Thanksgiving Football Rules

If you're like me and play football on Thanksgiving morning with family and neighbors, The Wall Street Journal Sports Writer Jason Gay has 32 rules you need to know before playing.

1. If you have a healthy relationship with your family and speak to them all the time, you're playing touch. If you see your family only once a year, it's tackle.

2. Find a nice patch of grass. It doesn't have to be big. You don't need a regulation 100 yards. Half the people in your family, if they ran 100 yards, they'd wind up in the hospital for a month.

3. The game must be played before dinner. Nobody wants to play football after Thanksgiving. Nobody wants to wear pants after Thanksgiving.

4. All family on the field! Everyone plays. Mom, Dad, Grandpa, Grandma, Cousin Jake, and Regis the one-eyed Jack Russell terrier. Don't laugh. Regis is the best receiver you've got.


24. Three-minute halftime. Don't kill the momentum. Anything longer, and aging muscles seize up. Remember: if Daddy sits, Daddy is d-o-n-e.

25. If you're playing on a city street, please don't dent the blue Honda, or I will find you.

26. If you're a random guest at Thanksgiving, it's your job to be good at touch football. Lie and say you "played a little" at Alabama and pray you don't completely embarrass yourself.

27. If you find yourself surrounded by middle-aged men in blue jeans and a quarterback who keeps getting picked off, you're not with your family. You've accidentally walked into a Brett Favre Wrangler spot.

Read the entire article.

Have a wonderful and safe Thanksgiving!

Widower Wednesday: Remembering the Late Wife during the Holidays

Last week I received seven emails from women who were all worried about the same holiday issue: how to deal with the widower doing something to commemorate the late wife during the holidays.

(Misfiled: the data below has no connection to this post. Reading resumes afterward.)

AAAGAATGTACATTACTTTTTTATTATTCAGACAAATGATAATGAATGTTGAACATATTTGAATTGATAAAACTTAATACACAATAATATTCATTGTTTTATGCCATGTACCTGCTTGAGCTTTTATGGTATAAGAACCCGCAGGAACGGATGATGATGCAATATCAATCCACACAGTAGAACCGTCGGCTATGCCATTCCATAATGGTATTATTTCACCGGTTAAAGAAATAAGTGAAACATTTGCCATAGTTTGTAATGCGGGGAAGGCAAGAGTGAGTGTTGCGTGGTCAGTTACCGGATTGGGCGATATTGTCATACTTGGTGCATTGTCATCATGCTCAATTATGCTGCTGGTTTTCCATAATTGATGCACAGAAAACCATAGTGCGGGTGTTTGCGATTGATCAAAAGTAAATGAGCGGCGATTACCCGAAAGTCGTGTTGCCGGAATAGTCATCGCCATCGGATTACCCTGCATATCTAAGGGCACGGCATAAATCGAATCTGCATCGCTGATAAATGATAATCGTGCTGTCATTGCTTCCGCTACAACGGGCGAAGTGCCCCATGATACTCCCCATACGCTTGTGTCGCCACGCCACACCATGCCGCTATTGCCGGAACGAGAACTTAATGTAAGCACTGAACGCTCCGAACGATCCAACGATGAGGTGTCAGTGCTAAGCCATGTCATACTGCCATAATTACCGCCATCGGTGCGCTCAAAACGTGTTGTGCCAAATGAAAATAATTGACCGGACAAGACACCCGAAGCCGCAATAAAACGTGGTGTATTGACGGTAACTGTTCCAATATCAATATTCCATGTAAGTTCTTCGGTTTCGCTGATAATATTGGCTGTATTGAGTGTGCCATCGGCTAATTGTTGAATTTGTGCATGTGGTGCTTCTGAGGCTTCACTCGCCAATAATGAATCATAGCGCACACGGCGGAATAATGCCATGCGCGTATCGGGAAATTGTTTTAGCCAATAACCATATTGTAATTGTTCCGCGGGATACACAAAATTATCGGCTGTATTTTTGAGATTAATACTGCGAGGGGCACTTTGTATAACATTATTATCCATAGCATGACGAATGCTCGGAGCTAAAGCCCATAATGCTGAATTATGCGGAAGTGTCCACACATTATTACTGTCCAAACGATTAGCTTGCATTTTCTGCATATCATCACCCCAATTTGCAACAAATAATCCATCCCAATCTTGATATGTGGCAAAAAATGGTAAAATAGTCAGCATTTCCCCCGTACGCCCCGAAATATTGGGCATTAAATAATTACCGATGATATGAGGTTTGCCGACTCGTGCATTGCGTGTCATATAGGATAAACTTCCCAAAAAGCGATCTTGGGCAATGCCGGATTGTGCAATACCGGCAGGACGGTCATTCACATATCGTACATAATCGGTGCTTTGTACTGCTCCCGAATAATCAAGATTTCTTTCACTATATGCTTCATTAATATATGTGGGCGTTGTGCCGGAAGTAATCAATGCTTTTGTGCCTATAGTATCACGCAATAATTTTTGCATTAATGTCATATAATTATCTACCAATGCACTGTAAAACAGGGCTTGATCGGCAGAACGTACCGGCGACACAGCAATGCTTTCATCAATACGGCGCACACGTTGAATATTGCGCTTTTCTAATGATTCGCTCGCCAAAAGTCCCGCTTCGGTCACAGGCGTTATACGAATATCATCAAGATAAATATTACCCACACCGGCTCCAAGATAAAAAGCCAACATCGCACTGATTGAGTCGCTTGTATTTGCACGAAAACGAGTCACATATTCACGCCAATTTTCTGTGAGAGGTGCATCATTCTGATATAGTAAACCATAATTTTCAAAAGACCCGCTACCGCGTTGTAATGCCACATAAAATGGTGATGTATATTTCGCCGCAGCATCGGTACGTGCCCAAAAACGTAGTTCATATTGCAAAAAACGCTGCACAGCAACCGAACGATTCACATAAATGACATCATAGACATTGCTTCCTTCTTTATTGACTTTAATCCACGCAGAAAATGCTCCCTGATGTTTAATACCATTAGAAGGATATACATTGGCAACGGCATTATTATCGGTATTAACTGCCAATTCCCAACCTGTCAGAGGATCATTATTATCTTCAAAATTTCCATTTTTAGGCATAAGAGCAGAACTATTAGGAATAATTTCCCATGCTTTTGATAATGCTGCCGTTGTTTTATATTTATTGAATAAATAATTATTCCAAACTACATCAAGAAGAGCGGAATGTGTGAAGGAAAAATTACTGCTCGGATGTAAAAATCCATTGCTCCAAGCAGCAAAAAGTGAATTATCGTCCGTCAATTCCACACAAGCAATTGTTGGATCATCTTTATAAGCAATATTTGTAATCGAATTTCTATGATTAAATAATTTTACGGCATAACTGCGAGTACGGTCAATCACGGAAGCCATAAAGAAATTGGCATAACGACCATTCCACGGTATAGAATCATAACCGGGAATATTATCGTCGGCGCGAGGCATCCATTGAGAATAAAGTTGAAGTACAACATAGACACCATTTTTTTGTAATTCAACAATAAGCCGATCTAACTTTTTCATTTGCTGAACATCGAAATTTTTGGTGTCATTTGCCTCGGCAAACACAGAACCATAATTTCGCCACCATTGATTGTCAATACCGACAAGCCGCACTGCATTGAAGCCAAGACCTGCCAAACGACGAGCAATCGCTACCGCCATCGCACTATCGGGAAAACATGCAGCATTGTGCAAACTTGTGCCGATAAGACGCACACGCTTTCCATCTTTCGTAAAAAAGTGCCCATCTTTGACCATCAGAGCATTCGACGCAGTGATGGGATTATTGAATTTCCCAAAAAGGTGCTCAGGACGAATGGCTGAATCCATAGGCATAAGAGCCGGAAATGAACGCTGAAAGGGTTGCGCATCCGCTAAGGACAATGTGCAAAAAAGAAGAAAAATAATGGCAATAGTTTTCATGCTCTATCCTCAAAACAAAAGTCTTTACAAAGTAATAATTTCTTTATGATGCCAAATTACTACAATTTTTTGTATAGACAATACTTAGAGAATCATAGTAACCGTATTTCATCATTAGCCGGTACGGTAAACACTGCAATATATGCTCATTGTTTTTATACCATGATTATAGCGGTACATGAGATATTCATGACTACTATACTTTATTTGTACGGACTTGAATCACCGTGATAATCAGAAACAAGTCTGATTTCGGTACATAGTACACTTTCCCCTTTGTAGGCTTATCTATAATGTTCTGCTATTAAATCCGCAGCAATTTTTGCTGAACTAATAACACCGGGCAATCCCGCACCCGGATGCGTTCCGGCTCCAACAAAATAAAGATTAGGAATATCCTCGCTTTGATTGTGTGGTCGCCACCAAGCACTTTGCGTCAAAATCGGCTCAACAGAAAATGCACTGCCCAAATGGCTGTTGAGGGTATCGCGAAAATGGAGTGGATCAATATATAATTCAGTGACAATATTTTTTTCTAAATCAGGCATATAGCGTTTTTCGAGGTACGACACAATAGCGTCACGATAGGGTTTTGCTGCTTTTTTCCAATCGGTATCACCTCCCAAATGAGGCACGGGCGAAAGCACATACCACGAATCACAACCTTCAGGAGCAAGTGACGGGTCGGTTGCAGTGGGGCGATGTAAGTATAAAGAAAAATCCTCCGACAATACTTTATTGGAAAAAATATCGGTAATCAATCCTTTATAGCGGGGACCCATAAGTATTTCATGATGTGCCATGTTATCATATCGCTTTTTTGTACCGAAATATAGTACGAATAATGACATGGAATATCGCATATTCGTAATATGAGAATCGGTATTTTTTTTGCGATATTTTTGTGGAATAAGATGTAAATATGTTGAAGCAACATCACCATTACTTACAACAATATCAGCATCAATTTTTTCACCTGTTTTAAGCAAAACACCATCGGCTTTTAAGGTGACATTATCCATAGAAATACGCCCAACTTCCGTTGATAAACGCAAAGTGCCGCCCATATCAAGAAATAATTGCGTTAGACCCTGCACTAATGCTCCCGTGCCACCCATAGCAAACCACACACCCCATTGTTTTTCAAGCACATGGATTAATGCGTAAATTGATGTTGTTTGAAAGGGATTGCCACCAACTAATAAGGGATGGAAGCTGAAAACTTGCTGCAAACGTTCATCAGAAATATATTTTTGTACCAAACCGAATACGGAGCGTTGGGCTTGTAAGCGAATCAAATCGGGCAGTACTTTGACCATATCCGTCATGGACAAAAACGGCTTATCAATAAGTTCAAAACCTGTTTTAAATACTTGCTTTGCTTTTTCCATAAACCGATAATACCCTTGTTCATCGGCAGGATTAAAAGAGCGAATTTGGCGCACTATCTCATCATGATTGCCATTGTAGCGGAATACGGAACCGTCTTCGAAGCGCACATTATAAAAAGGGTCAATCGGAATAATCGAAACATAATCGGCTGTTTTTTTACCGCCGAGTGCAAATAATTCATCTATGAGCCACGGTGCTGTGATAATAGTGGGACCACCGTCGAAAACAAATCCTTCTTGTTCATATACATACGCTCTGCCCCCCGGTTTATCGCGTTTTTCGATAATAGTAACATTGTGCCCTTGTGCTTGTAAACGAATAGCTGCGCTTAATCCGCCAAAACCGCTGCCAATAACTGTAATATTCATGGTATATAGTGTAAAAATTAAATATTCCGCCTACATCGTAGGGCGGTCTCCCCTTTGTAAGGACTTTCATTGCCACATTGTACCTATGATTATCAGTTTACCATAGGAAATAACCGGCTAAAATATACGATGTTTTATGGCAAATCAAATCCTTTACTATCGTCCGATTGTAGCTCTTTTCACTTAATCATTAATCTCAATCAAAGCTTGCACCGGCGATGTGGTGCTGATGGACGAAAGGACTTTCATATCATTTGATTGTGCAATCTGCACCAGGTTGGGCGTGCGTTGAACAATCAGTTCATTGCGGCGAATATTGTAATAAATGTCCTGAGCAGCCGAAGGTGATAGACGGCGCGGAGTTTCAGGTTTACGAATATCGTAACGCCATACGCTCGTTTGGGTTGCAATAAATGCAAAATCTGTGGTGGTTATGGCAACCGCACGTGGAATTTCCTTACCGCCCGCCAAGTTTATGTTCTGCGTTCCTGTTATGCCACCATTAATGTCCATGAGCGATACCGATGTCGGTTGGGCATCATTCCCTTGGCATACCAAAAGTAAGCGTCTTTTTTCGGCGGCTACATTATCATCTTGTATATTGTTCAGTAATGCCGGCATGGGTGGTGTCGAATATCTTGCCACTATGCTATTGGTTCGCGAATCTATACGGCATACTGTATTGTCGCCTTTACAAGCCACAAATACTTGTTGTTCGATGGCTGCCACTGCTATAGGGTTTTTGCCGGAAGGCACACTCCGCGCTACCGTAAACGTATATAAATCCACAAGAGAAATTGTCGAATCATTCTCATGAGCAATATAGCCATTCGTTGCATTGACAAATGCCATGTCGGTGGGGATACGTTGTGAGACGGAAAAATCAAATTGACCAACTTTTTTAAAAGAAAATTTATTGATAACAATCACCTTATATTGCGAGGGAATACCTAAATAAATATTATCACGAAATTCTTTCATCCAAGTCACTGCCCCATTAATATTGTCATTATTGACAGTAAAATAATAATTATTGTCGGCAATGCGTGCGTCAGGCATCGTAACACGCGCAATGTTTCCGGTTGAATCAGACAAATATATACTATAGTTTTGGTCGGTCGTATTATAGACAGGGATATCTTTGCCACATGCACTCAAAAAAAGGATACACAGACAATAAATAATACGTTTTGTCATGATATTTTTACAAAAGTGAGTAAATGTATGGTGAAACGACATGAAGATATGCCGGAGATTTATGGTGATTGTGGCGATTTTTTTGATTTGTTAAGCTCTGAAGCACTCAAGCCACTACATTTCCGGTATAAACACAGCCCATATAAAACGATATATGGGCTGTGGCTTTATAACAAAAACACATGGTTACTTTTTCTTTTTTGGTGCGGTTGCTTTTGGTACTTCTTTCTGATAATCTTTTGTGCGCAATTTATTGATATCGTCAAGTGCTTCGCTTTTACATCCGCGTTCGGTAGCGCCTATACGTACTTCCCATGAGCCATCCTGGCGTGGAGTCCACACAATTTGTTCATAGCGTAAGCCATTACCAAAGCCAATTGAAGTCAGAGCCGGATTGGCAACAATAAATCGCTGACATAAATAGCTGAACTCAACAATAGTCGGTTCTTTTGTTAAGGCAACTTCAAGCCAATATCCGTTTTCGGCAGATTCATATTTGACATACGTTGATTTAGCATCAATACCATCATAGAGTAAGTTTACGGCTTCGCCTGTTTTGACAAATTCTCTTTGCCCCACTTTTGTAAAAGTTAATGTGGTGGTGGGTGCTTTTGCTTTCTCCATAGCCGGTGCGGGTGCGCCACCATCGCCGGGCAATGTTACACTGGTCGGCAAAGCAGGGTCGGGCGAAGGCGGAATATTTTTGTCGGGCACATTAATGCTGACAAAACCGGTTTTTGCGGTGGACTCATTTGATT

One lady wrote to me concerned that the Thanksgiving dinner she was attending would include a toast to the late wife. Another woman was worried about her widower wanting to scatter her ashes on a ski slope Christmas Eve. A third was worried about the widower who insists on visiting cemetery Christmas morning and how that might affect his attitude the rest of the day. You get the picture.

Holidays can be tough on anyone who’s lost a loved one. Generally, the first holiday season (and the first year for that matter) without the late wife is the hardest because the widower’s learning how to adjust to life without his wife. Once someone’s made it through their holiday without the late wife, the holidays become the second, third, and fourth time around.

My suggestion on how to handle these situations depends on 1) how long ago the late wife died and 2) how the widower acts during these events. For example, I didn’t have a problem with the Thanksgiving toast because this was the family’s first holiday season without her. Instead of focusing on the toast, I suggested she watch on how the widower treated her during the time before and after that moment. Did he seem focused on the late wife and the past or her and the present? Was he introducing her to friends and family or letting her fend for herself? Was he doing his best to make the day festive or did it feel like a wake? So long as the widower was doing his best to make the day special for her and treating her like number one, I didn’t see a problem with the toast.

I was a little more concerned with the widower who wanted to scatter the ashes onChristmas Eve. First he brought up the scattering the ashes after the two of them had already booked their trip. Second the wife had been dead two years and I found it odd that he was choosing their trip to do it. Sure, it might have been his way to saying good-bye and move on, but doing it during a trip that was supposed to create new holiday memories with another woman seemed like awfully bad timing. My suggestion was to talk to him and see what the reason was for doing it during their trip and there was a better time to do it that wouldn’t distract from the fun trip they were to enjoy together.